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Education that works for them

ALPHA provides alternative path for high school students in Humboldt

-Messenger photo by Chad Thompson
Kallie Nilles, 17, a junior at Humboldt High School, gets to work during ALPHA. Her teacher, Kristen Fisher, sits next to her for support. Fisher is the coordinator of the Alternative Learning Program for the Humboldt Area.

HUMBOLDT — The traditional environment and pace of a high school classroom didn’t work for Christian Hernandez, 17, a junior at Humboldt High School.

But a program called ALPHA has allowed him to tailor his education in a way that has helped him find success. And it has kept him on a path toward graduation.

“I can go at my own pace,” Hernandez said. “And I don’t have to worry about what the teacher is saying because sometimes when everyone else understands, I don’t.”

ALPHA stands for Alternative Learning Program for the Humboldt Area. It started in 2012 inside a remodeled industrial arts classroom at the old middle school in Humboldt.

On Wednesday, Hernandez was working on algebra there.

-Messenger photo by Chad Thompson
Kristen Fisher, coordinator of the ALPHA program, stands next to a wall at the old Humboldt Middle School. Students who finish the program get to write their name on a section of the wall.

“It’s been going good,” Hernandez said. “I’m catching up on credits I failed at the high school.”

Prior to ALPHA, students who needed an alternative education plan were sent to Pocahontas. According to Lori Westhoff, principal of Humboldt High School, the travel distance of about 30 minutes was a pretty clear drawback.

“That was tough,” Westhoff said. “It was tough for them to drive that far and for teachers to have that rapport with kids.”

Eventually a committee of teachers was formed and the idea for ALPHA was developed.

Kristen Fisher is the coordinator of the program.

“Kristen is amazing,” Westhoff said. “She’s the perfect person for that job. She develops a family atmosphere there amongst the students. The program is only as good as the teacher teaching it and we are very fortunate to have Kristen.”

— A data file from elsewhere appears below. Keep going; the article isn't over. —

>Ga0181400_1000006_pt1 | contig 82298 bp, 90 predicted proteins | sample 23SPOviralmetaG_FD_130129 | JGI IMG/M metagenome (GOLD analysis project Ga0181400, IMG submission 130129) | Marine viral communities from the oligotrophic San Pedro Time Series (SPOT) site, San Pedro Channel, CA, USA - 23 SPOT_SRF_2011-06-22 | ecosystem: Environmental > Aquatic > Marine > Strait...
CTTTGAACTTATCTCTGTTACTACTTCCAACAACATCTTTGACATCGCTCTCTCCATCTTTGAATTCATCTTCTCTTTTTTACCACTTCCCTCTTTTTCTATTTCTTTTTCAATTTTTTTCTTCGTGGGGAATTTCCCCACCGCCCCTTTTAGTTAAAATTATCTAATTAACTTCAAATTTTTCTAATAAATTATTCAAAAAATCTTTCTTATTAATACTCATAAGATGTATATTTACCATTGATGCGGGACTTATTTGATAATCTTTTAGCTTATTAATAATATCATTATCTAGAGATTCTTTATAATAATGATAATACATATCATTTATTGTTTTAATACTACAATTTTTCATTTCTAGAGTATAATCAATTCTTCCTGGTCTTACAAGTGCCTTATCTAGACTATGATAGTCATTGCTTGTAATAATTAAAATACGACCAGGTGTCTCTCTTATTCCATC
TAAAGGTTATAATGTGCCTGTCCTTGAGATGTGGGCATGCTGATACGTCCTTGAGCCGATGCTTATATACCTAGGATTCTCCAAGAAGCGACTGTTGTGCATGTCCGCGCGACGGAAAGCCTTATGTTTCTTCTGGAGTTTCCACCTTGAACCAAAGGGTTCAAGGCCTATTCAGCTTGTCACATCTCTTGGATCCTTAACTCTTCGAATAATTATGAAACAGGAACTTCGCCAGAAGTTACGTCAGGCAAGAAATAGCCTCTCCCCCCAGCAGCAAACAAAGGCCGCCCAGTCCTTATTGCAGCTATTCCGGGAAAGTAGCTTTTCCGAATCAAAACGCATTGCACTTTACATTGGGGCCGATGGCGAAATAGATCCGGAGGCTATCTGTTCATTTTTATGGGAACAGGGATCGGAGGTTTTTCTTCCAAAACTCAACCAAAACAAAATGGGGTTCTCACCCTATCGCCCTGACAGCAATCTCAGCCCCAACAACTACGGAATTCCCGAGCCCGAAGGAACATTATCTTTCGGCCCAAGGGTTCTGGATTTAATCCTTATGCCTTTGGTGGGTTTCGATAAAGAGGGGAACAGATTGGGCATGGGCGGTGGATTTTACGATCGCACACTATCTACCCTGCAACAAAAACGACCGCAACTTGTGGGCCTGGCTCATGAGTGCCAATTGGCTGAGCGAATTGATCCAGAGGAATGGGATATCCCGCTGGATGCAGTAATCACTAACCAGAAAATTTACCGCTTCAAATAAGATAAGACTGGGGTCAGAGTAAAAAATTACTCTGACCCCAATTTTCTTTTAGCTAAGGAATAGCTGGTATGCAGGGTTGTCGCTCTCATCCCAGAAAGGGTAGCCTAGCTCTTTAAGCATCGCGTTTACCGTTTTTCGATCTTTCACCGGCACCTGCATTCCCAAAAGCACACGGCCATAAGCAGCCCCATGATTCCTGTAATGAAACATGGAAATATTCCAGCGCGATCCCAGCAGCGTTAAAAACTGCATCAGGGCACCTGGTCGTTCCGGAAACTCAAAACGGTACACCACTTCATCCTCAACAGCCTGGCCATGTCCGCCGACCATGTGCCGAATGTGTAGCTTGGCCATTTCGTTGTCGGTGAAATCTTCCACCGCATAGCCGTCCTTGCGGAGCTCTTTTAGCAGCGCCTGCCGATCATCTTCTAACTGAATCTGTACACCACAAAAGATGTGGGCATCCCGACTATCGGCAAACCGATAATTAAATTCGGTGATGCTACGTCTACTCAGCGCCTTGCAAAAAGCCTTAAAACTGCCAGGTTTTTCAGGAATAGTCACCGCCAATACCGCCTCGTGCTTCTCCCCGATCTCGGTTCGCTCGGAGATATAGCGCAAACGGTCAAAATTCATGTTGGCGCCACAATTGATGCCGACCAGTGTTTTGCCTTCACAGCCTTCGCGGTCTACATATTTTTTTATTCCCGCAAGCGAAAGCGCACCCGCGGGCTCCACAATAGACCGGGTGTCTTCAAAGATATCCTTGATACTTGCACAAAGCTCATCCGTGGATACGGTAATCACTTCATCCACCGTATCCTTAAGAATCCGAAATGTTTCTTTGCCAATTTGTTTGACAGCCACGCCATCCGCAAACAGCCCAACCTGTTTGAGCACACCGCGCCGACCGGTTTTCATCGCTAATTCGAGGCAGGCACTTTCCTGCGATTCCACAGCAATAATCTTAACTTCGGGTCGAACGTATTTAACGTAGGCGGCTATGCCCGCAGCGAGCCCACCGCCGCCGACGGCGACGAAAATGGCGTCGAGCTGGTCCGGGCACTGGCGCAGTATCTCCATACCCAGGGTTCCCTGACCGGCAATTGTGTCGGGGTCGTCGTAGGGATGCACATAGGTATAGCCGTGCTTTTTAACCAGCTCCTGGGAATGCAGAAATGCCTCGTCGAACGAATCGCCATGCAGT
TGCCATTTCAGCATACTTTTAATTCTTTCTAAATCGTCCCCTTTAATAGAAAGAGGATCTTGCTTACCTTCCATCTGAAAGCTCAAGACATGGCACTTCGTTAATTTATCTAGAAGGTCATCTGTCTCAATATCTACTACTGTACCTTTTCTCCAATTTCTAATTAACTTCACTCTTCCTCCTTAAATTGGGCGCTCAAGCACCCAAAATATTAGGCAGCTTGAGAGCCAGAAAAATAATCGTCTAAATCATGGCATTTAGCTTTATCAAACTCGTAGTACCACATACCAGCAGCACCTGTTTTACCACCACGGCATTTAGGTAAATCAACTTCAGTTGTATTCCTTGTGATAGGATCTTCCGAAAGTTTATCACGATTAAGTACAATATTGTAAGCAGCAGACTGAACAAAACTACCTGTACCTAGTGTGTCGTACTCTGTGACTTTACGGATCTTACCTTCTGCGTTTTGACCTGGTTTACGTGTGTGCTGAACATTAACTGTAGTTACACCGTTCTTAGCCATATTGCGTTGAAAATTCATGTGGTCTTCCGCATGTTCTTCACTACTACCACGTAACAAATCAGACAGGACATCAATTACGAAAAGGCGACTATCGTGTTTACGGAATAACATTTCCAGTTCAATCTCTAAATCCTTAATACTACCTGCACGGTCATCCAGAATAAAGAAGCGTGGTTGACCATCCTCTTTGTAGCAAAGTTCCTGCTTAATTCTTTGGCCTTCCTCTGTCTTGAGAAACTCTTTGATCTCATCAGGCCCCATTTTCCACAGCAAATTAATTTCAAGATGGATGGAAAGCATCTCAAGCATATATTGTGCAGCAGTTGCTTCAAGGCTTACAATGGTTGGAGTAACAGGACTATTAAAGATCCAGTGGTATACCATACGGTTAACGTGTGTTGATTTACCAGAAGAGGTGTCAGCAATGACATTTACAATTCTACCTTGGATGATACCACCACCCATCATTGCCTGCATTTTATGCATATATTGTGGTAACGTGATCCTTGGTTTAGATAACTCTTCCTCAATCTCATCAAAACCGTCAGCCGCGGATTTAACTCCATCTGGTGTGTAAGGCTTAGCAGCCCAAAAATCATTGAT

Fisher holds a bachelor’s degree in elementary education from the University of Iowa. She helped design the space for students.

“We wanted a smaller home-like environment for students that maybe, for whatever reason, the traditional high school setting wasn’t for them,” Fisher said. “We wanted a more individualized plan for those students. A place for them to be successful and get their high school diploma.”

Fisher, a Corwith-Wesley-Lu Verne High School graduate, is there to help students navigate through any problems they may encounter. That includes reteaching some lessons.

“I do a lot of math here,” Fisher said.

Fisher also works with her students on a post-secondary plan, whether that’s college, military or finding work.

One benefit Fisher sees is students having their own building to come to for ALPHA.

“Before this they didn’t have to show up to a physical building and I think that’s part of why not as many were graduating,” Fisher said. “This has allowed us to build a community where students feel safe and supported. Although it’s mostly online, we still want to see students face-to-face to talk about issues and make them feel like they can come and learn and not be judged.”

Kallie Nilles, 17, is a junior, but is planning to graduate high school before her senior year. That’s been made possible through ALPHA.

“She’s worked hard and is able to do that,” Fisher said.

All high school students need 48 credits to graduate.

With the goal of graduating early, Nilles has had to invest more time in her studies. But she is OK with that.

“I’ve been taking a lot of online classes,” Nilles said. “I work on them outside of school a lot.”

She appreciates having Fisher’s support.

“I like it a lot better this way,” Nilles said. “It’s more of a one-on-one environment if you need help. If it doesn’t make sense, there is always resources you can find or ask Ms. Fisher.”

There’s another reason she likes ALPHA.

“It’s quieter,” Nilles said.

Nilles currently has algebra II, personal money management and career explorations on her plate.

ALPHA accepts a total of 20 students. Ten are there in the morning. Ten are there in the afternoon.

Most students split their day between the high school and ALPHA.

A vast majority of the work is completed online. But some work has to be sent back to the high school for grading. Classes like art and shop have to be completed at the high school.

Brandon Brockway, 17, a junior, has found his pace at ALPHA. He was studying geometry on Wednesday.

“I like to go one class at a time,” he said. “For me personally, I don’t like to rush.”

According to Fisher, ALPHA has graduated a total of 46 students in seven years.

The program is split into blocks, Fisher said. The blocks last about 22 days.

“In that block they have to get at least one online class done,” Fisher said. “Then progress reports get sent home. We also fill out contracts. At the beginning of each block, we go over goals for this block, what class or classes they want to get done.”

Michael McKee, 17, a senior, likes the ALPHA atmosphere.

“It’s easier for me to concentrate and understand this way,” said McKee, who was working on biology.

Johnny Rojas, 17, a junior, is taking a sociology course.

Being able to complete multiple assignments is a plus for him.

“If you want to work ahead you can,” Rojas said. “At school you have to be rolling with the class. Here you can finish 10 assignments in a day if you want.”

According to Fisher, students who wish to be in ALPHA have to fill out an application and write an essay explaining why it’s a good fit for them.

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